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Take Your Pet to Outer Space?

What would happen if we did leave this planet?

 

dog in a suitcase

“Let’s do this!”

It’s been a week since Embrace the Passion: Pets in Space 3 released! I’m so grateful to all the readers who bought the anthology and helped boost our donation to Hero-Dogs.org! Readers rock! (And there is still time! Our donation period for Hero Dogs doesn’t end until November 11, 2018!)

All this pets and space and pets and space stuff has got me wondering what would happen if we really did leave this planet. 

Don’t you think that anyone leaving their homeworld and traveling millions of miles away would want a pet like they had back on Earth? I would think it would help them feel more comfortable on the new planet. 

However, in the early stages of colonization, there won’t be much room for pets in cramped quarters on crazy long flights. Also, most animals will need as much life support as people. So, it makes sense the first pets we’ll take will be insects and fish—brought aboard as frozen eggs. Both can also be used as food sources. 

Fish also make themselves useful by eating bacteria and they’re a great fertilizer. Additionally, producing oxygen takes a lot of energy – but plants are efficient at it … you just need something to help recycle the dead plants—what’s better than fish?

Then we’ll speed up space flight with laser, nuclear, or other faster spacecraft and we’ll also use suspended animation during long space trips. In addition, the settlements will expand into large artificial environments either underground or in a dome or by terraforming. That’s when we’ll start to take cats and dogs with us. We might bring them as embryos and then they’d be born from artificial wombs. 

Birds are useful pets on a distant planet since they can go places that are hard for humans to get to–ferrets too for the same reason. Also, canaries are fantastic air quality sensors… plus, they’re cheap and easy to replace (even on distant planets once you have a breeding population there).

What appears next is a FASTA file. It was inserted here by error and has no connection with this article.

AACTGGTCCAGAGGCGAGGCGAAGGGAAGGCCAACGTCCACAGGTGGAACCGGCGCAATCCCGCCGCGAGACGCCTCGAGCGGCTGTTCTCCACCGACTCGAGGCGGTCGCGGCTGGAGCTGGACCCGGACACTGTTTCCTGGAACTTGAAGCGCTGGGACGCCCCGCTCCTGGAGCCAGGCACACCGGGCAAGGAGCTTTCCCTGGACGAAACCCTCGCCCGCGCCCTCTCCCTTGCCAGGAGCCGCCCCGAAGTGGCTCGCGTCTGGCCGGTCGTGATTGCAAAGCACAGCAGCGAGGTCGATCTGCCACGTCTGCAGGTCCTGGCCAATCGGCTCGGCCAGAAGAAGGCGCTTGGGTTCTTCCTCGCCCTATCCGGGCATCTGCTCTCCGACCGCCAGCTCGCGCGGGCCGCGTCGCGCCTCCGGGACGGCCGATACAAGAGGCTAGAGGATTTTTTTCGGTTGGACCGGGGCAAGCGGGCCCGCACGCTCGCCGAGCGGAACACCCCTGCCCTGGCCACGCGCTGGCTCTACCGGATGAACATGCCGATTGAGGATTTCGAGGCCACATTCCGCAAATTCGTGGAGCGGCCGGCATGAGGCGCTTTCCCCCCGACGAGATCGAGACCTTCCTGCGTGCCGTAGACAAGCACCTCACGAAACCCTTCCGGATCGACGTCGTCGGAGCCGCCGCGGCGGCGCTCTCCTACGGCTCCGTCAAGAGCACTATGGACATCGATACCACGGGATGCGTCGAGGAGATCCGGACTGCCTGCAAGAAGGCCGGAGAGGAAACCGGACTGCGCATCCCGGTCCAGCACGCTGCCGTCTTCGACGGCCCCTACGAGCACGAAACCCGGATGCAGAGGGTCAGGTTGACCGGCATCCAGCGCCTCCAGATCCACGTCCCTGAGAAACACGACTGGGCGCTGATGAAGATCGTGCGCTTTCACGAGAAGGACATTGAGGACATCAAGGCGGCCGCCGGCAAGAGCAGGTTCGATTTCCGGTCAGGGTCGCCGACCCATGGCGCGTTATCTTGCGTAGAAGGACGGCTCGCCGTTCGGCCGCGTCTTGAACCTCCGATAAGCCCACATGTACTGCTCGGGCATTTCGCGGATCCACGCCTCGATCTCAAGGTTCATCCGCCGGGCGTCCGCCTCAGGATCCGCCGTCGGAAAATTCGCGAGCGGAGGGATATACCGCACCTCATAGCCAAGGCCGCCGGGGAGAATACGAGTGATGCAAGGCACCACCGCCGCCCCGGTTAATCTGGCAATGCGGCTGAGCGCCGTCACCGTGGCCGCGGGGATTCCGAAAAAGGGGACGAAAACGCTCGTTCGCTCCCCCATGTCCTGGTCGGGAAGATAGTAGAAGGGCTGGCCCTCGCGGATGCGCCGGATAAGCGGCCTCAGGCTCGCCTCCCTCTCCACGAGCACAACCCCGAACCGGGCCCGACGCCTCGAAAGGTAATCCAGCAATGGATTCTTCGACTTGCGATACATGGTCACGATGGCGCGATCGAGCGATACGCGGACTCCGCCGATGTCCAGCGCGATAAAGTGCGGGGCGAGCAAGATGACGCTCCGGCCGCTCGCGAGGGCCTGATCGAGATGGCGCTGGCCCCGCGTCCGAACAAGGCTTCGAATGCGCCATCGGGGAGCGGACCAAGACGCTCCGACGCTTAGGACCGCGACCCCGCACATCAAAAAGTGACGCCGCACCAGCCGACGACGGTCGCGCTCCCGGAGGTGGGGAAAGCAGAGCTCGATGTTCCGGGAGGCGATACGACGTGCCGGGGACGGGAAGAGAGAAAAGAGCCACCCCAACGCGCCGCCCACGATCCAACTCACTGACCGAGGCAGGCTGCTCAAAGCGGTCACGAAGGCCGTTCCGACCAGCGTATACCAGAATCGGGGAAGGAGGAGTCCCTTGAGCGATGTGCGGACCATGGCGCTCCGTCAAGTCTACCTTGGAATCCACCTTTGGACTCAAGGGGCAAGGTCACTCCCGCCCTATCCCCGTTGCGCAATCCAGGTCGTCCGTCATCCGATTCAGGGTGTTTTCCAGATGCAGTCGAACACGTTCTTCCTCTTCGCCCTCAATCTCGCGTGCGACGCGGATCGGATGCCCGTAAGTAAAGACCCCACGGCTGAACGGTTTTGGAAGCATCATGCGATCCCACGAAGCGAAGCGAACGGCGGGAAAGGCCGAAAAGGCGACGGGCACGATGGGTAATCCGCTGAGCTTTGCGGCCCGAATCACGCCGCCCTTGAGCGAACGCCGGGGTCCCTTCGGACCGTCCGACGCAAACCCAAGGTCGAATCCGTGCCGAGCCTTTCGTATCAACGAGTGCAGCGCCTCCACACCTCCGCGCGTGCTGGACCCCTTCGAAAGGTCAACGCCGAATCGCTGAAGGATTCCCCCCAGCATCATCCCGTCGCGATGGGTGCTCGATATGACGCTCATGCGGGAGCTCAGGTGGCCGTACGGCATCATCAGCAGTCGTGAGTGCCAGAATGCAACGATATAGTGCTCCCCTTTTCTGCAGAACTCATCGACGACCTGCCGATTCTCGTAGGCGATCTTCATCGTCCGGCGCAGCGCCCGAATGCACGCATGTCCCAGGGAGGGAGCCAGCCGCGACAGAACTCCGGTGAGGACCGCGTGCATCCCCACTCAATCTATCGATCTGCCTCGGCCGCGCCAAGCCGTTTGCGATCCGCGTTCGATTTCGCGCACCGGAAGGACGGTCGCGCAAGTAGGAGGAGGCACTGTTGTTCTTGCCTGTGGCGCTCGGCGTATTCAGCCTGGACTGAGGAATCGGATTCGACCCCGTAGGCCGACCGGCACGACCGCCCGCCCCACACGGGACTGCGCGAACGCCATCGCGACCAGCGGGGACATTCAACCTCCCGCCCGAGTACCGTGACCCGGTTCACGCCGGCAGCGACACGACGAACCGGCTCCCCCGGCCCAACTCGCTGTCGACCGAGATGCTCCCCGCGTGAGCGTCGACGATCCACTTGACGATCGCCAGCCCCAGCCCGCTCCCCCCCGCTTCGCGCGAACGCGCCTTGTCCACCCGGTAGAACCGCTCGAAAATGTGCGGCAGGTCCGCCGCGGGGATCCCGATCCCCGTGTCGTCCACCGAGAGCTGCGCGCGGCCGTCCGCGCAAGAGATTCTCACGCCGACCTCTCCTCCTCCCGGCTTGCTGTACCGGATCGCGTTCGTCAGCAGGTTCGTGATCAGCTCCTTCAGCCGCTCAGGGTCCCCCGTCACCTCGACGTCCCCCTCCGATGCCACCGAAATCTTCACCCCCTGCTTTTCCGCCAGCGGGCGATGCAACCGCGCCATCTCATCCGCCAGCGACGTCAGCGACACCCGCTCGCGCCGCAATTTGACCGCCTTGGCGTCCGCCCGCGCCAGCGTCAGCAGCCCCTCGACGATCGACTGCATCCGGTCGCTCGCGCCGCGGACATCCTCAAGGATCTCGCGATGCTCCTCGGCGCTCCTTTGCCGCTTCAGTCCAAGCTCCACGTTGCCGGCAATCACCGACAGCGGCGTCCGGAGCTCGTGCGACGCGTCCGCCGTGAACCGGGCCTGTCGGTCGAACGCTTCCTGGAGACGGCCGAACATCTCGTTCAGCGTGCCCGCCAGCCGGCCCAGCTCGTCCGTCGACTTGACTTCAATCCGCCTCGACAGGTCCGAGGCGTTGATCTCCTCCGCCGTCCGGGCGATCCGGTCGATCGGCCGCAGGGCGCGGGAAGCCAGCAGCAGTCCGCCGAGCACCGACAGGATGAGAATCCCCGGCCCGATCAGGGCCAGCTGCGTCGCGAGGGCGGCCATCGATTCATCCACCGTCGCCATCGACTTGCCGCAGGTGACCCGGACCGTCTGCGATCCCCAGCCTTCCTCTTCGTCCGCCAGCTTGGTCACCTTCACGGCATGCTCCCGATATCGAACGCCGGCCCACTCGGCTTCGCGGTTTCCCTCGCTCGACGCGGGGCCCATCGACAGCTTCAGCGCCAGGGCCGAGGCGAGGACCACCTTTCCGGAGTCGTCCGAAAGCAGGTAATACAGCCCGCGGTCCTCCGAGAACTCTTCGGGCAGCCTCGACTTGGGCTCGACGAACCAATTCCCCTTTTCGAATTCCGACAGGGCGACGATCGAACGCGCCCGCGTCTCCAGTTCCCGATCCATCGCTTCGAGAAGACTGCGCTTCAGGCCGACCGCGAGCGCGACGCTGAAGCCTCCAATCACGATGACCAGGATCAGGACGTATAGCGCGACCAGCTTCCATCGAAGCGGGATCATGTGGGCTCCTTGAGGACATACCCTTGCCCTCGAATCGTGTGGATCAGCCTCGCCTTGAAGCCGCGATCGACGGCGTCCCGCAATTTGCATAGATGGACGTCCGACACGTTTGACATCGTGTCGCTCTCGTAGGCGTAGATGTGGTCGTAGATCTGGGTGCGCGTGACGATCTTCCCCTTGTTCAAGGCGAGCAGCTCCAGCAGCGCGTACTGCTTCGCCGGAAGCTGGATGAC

Pigs make great outer space pets because they eat anything put before them. If future space farmers end up with spoiled plants (for whatever reason), they would be able to feed the decaying leftovers to the pigs, leaving nothing to rot. Future colonists could then use the pigs’ waste to fertilize their crops. Plus, pigs are smart, even smarter than dogs, and they love to cuddle. Kids will love raising little piglets on a distant planet. 

And if we end up on a planet with alien animals we would make them our pets. When Europeans first started settling North America, they brought dogs, cats, and domestic farm animals along. But the colonists also tamed wild animals and made them pets such as deer—they clad them in gold collars and colored neck-kerchiefs, squirrels—they led around by gold chain leashes, and wild birds like cardinals and mockingbirds—they put them in cages then tried to teach them to chirp classical music.  

According to numerous sources, squirrels were popular pets (and apparently still are if you saw the story about the support squirrel on the plane…). If you caught them when they were young you could easily tame them. People actually raided squirrel nests and sold the baby squirrels in city markets. 

We, humans, love our pets and that’s not going to change, whether we are on Earth or a distant planet, we will have pets of some kind. It’s part of our human nature.

I hope that you are enjoying your pet while reading Embrace the Passion: Pets in Space 3! (Couldn’t help myself. Grin)

Perilously yours,

Pauline

meet my pet graphic

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